Alistair MacLeod: a man of musicality of language

Alistair MacLeod
Alistair MacLeod

A week ago, on a slightly rainy Sunday evening, the sad news broke that the great Canadian writer, Alistair MacLeod, had died.

Alistair came onto the radar of most serious readers in 2001 when his only novel, No Great Mischief, a quietly towering, multi-generational treatise on tradition and family ties, won the prestigious IMPAC Dublin Literary Award. By then, though, he was already one of my small obsessions, had been from the day, several years earlier, I happened across a collection of his short stories while browsing the shelves of the city library.

It was the title, a six-word poem: As Birds Bring Forth The Sun, that knocked the breath from my body. Knowing nothing about its author, I sat, started to read, and happily lost an entire afternoon of my life. Then I took the book home and read it again and again, peeling back layers, pouring over the seamless sentences and losing myself within their rhythms. Two qualities stood out: a sense of place that was absolute, and an utterly authentic voice. No one can read Alistair MacLeod’s stories and not believe them.

At that point, I had already begun to write, though without any confidence or direction. His stories were a revelation. They read almost as memoir and had what Hemingway’s stories had: an unwavering and indisputable truth, a sense of having been quarried from stone. Cape Breton was his world, and the world of his people all the way back to the Highland Clearances, and it insinuated every pore of every word he wrote. Even though he kept his horizons close, the innate honesty of his work, and his relentless weighing of the human heart, ensured it would always transcend the specific. His were the stories of people everywhere.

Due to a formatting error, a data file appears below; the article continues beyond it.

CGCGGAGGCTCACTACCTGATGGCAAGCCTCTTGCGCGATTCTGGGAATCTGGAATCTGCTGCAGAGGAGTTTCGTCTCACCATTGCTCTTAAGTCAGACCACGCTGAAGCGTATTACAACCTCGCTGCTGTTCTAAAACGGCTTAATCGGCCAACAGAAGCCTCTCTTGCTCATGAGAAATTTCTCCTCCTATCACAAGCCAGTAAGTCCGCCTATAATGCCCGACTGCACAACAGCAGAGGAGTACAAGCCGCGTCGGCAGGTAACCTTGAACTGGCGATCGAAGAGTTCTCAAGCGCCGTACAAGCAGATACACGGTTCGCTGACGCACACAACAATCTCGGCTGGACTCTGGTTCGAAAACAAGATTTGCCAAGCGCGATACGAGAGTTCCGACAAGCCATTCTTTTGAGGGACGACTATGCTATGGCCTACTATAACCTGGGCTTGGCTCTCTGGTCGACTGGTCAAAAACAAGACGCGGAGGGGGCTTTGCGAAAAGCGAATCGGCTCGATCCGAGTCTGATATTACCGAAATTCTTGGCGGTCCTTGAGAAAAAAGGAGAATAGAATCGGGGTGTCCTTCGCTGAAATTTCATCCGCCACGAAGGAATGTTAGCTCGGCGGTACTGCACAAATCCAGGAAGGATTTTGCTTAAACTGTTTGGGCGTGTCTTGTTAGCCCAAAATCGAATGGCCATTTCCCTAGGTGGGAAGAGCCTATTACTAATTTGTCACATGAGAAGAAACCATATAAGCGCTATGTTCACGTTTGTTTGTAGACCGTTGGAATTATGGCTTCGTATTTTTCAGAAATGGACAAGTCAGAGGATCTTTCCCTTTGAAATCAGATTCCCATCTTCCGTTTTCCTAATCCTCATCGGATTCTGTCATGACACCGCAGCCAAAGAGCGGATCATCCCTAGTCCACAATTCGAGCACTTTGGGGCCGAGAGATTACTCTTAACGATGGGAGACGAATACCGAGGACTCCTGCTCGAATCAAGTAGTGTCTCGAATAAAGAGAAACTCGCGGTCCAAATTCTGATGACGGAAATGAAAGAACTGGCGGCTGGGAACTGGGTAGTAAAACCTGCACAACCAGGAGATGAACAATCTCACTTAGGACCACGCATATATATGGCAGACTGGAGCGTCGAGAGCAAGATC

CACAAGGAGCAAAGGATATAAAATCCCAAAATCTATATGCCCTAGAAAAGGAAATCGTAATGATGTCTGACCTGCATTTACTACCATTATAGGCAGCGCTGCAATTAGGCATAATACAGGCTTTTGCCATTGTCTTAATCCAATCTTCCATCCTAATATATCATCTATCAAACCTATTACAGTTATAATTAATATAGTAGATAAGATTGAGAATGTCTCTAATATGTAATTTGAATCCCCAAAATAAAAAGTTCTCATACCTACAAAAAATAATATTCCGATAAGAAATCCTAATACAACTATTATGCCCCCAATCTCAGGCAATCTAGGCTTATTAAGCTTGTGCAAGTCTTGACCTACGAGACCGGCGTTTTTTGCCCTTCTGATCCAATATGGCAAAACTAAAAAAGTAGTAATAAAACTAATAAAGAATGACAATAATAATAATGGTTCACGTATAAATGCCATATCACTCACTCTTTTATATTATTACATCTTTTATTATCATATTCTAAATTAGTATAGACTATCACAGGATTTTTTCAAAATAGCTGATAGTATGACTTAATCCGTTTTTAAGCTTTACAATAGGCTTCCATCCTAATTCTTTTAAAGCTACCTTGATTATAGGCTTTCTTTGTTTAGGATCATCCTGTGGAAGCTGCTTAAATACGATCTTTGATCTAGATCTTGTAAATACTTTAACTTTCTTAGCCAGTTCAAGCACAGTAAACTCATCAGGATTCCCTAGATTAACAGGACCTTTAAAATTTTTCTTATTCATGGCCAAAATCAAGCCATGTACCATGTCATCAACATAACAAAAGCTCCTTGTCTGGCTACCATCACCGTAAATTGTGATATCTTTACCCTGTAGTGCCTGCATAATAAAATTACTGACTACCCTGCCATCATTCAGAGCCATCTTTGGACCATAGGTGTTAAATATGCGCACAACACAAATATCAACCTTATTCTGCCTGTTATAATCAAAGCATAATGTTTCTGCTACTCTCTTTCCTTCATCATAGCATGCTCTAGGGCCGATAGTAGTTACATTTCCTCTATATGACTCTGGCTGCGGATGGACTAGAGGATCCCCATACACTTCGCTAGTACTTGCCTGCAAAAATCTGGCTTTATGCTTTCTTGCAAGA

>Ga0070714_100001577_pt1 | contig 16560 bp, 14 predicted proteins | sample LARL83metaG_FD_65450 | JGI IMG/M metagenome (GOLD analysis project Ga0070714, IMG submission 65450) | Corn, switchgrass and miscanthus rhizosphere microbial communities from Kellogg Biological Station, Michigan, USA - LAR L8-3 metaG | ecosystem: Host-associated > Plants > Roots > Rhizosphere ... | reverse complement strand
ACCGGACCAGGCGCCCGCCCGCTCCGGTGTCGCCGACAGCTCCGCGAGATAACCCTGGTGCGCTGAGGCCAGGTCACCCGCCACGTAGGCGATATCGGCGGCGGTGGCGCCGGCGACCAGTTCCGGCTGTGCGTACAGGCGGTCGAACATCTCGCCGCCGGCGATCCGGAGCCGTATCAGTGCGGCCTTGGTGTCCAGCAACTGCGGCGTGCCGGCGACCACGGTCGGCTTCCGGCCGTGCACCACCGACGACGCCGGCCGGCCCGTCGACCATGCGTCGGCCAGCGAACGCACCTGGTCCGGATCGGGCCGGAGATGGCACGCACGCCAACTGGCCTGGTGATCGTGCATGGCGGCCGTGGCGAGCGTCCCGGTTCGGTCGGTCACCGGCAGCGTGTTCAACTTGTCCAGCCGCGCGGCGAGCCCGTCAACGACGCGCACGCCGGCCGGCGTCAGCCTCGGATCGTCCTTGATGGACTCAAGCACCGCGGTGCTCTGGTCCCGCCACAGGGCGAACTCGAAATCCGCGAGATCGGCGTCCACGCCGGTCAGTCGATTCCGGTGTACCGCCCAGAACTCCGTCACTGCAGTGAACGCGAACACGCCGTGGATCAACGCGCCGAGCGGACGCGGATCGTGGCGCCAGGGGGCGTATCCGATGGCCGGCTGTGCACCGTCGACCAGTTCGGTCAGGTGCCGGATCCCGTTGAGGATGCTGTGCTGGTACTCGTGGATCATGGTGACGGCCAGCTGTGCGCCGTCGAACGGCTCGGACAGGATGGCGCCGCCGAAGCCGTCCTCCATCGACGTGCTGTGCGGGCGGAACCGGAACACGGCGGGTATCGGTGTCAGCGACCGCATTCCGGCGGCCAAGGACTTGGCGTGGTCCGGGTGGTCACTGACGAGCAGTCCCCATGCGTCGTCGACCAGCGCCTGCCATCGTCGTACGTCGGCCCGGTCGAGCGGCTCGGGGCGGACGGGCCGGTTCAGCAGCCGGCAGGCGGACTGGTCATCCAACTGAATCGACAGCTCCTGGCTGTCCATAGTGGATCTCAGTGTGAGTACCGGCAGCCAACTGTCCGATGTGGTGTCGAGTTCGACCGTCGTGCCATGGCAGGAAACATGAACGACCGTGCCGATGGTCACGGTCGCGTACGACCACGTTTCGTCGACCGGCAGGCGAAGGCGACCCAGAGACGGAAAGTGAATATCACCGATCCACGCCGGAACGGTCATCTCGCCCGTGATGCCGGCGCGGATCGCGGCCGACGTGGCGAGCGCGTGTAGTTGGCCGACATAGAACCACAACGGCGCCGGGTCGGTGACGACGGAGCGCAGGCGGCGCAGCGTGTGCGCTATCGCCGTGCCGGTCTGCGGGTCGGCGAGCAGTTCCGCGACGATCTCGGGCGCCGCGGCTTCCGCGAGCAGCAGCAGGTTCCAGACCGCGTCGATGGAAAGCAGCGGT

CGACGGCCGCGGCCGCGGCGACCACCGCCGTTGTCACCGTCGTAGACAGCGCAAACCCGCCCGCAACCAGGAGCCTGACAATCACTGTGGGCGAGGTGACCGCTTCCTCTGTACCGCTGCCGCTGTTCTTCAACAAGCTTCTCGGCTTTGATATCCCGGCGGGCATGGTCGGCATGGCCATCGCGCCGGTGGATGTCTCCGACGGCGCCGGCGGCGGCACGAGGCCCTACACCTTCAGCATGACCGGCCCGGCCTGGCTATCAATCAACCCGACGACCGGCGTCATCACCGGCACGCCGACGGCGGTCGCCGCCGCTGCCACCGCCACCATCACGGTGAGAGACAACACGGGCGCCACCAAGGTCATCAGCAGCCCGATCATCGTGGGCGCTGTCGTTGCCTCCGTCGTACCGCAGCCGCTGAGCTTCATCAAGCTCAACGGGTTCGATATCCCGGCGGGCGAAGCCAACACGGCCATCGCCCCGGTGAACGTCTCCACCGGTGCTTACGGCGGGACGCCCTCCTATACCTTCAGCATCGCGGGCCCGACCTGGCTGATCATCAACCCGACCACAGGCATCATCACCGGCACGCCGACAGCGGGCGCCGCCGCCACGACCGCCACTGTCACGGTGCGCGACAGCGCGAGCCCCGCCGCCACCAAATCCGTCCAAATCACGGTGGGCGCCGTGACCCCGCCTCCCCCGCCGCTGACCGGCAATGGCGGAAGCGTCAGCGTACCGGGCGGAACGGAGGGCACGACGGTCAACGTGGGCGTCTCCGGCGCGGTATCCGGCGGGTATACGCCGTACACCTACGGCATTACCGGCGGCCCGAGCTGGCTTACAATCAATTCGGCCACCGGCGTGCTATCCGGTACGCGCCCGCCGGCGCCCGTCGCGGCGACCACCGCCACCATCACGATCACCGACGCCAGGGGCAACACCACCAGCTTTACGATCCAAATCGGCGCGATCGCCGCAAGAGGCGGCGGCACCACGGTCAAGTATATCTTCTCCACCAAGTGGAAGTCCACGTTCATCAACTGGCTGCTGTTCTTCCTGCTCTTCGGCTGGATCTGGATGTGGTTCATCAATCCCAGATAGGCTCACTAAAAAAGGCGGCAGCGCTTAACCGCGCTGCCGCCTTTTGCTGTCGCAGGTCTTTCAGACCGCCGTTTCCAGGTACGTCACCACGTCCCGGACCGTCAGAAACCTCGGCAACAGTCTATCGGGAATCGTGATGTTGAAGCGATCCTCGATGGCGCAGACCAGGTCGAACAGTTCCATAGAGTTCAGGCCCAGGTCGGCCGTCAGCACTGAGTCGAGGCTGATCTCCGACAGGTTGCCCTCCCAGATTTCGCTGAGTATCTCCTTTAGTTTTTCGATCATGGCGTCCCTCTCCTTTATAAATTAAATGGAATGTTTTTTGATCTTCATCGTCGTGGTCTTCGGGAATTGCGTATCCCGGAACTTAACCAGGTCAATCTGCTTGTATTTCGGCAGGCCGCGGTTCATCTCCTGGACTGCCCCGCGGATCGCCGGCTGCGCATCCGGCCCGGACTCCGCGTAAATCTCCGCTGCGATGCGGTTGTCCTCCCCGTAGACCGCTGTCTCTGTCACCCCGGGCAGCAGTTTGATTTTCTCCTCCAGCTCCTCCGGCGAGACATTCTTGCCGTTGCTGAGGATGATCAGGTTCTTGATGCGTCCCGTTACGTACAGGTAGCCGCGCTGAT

In 2010, I was invited, as part of a small group of Irish writers, to attend the 11th International Short Story Conference in Toronto. My first question was whether or not Alistair MacLeod would be there. The answer was a thrilling yes.

Meeting our idols can often disappoint, but not always.

On the afternoon of my reading, in a York University classroom, he was part of an audience of less than two dozen people. I attempted to pour a glass of water but was shaking so hard with nerves I put ice everywhere. When I looked up from my book, his was the first face I saw, looking back at me and smiling ever so slightly. Afterwards he sought me out and told me how much he’d enjoyed my story, and though my natural insecurity insisted I put his kind words down to politeness and even pity, I still felt immensely grateful, proud.

And then, little by little, I got to know him.

He was multiples of everything I had imagined he would be. Shortish, stocky and ruddy cheeked, decked out in a flat cap and with the Order of Canada, his nation’s highest civilian honour, pinned proudly to his lapel, he was a man of gentle and generous nature, easy with stillness and easier still with smiles, a man whose voice when spinning some yarn held all the softness of a sigh.

Today, his reputation as one of the world’s finest writers rests on a single novel and two books of stories, The Lost Salt Gift Of Blood and the aforementioned, As Birds Bring Forth The Sun. Following his IMPAC win, both collections were combined, along with two new stories for a sum total of 16, in a volume called Island, which should be essential reading not only for anyone with writing ambitions, but for anyone with a heartbeat.


In a career spanning nearly 50 years, he was anything but prolific, yet the precision and musicality of his language, and the wholeness and assurance of his vision, ensured there was not a single missed note. Few can boast as much.

Our paths last crossed back in September, when he came here as part of the Cork International Short Story Festival. He gifted us a 17th and still-uncollected story, Remembrance, the first he’d written in over a decade; a beautiful, poignant tale of war’s aftermath, about how the present is always shaped by the past.

Now, a week on from his passing, it is his legions of admirers who are left to remember. Alistair MacLeod was not only one of the good ones, he was one of the greats.

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